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Consumer confidence rises but saving soars

Consumer confidence increased for the third consecutive quarter, although confidence levels remained below pre-recession highs.

More people reported feeling positive about their job prospects and personal finances in the final quarter of 2009, according to the Nielsen-British Retail Consortium Consumer Confidence Survey.

The report revealed that half of respondents believe that Britain will still be in recession by the end of 2010 and 70% are adjusting their spending to save money.

The biggest concern for most people polled over the next six months is levels of personal debt, followed by the economy and increasing utility bills.

69% of those polled said they would put any spare cash they have in to improving their personal finances – 40% said they would use the money to increased theirsavings and 29% to pay off debts. The savings figure is the highest recorded since the survey began in November 2004.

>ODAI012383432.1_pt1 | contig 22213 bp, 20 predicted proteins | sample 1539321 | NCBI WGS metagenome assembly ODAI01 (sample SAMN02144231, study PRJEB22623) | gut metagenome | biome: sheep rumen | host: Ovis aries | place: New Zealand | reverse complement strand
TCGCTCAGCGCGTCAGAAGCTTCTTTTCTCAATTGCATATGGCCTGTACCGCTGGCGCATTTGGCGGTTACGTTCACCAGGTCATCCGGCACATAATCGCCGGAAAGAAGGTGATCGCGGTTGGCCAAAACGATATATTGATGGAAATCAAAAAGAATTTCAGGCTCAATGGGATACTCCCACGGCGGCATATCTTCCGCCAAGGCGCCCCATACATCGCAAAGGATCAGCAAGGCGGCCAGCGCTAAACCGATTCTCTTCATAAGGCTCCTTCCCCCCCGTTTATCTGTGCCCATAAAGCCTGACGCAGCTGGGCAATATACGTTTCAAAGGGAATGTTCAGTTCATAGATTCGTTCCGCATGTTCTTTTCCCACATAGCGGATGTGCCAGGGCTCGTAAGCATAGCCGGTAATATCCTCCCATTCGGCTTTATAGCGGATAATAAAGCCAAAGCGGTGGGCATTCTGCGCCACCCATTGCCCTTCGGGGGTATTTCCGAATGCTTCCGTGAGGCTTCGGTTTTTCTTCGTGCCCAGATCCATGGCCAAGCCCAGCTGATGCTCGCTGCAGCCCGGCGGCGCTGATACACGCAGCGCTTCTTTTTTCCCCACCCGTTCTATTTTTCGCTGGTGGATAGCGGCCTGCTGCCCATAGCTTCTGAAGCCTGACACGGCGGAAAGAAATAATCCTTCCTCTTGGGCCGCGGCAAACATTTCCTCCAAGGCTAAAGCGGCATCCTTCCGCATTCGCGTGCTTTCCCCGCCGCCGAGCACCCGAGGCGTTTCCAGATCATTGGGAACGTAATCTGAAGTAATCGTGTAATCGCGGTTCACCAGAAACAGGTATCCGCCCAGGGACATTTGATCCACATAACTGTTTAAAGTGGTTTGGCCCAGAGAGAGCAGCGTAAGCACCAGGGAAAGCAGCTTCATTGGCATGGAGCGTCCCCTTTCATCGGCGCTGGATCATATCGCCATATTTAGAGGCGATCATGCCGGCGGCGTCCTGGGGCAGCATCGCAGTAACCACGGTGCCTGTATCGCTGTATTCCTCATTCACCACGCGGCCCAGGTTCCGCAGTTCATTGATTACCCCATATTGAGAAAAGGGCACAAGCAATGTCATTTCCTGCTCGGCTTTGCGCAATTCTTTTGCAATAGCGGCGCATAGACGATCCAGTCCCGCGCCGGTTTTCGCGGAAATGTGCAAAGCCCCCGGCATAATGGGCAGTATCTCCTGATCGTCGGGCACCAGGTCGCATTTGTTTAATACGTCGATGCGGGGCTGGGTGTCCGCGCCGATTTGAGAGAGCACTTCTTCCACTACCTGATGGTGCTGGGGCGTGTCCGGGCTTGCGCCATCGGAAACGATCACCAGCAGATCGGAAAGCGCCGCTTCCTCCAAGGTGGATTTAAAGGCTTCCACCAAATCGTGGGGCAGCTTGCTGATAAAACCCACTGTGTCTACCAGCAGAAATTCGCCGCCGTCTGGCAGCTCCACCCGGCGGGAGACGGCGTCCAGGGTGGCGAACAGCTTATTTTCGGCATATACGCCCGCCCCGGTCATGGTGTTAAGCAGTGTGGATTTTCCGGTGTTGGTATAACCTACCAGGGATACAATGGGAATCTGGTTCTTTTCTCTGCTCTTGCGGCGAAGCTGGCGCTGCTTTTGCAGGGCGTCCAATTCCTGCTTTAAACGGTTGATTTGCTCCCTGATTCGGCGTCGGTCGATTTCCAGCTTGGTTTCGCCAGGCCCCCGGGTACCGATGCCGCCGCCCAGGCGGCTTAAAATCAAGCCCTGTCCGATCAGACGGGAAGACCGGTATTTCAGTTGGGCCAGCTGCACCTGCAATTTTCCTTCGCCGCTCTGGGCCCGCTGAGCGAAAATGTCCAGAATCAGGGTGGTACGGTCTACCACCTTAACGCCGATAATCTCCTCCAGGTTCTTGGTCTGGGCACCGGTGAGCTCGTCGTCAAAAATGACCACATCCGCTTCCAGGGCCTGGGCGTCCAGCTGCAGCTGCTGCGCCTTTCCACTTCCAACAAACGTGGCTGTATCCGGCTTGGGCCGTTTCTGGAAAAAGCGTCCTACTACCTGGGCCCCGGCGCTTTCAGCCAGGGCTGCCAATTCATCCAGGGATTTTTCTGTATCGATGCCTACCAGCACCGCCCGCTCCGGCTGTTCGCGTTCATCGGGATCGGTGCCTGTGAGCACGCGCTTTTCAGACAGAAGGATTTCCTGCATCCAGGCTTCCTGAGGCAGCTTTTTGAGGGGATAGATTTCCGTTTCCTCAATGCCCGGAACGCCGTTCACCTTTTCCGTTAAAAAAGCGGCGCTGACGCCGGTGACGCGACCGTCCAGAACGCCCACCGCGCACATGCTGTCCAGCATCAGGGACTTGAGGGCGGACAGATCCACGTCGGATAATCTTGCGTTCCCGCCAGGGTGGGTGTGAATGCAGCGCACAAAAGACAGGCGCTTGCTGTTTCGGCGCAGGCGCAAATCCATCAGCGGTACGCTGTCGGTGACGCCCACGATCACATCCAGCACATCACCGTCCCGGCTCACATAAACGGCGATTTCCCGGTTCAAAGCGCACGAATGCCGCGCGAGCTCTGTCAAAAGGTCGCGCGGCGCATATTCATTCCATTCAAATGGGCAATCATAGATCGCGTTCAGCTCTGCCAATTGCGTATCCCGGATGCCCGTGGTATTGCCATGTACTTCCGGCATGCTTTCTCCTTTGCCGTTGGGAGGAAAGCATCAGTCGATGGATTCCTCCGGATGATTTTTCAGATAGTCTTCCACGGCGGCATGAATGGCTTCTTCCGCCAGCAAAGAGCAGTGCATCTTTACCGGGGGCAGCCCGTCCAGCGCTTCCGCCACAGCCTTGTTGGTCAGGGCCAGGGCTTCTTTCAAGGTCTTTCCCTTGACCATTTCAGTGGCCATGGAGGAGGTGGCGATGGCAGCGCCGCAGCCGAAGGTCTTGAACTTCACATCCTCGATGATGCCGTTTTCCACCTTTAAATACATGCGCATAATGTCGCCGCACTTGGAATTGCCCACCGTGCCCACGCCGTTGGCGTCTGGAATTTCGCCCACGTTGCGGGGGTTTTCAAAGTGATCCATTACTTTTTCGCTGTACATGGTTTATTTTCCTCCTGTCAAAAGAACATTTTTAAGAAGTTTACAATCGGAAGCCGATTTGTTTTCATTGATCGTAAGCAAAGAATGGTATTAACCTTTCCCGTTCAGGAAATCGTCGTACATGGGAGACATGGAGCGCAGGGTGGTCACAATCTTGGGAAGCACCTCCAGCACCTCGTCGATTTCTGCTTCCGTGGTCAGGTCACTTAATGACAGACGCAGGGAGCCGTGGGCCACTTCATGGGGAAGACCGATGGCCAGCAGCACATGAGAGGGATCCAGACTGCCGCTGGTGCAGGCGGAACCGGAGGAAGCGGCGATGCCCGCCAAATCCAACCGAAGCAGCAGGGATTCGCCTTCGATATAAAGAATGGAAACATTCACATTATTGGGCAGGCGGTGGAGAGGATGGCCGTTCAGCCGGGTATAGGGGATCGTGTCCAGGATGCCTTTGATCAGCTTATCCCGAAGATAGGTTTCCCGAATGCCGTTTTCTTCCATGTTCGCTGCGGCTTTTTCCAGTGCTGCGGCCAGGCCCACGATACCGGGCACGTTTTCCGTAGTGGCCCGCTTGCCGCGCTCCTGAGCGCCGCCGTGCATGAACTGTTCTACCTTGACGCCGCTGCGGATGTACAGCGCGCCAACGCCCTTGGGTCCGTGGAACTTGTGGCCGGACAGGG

Nielsen Consumer UK managing director Justin Sargent said: “We are in the foothills of what will be a slow climb out of recession.  While people are feeling ever so slightly better about job prospects and personal finances, a definite air of caution prevails.  The number of people saying they are saving is at the highest the consumer confidence survey has ever recorded and people remain very concerned about the amount of debt they are shouldering.” 

BRC director general Stephen Robertson said: “Strong Christmas sales showed customers felt more confident about spending than they have for some time but is that improved mood permanent? Customers are cautious about how their own finances will shape up in 2010, with the impending General Election adding to the uncertainty.

“They now want to cut their costs. That means spending less on things such as new clothes, saving on utility bills and buying more supermarket discount goods.”

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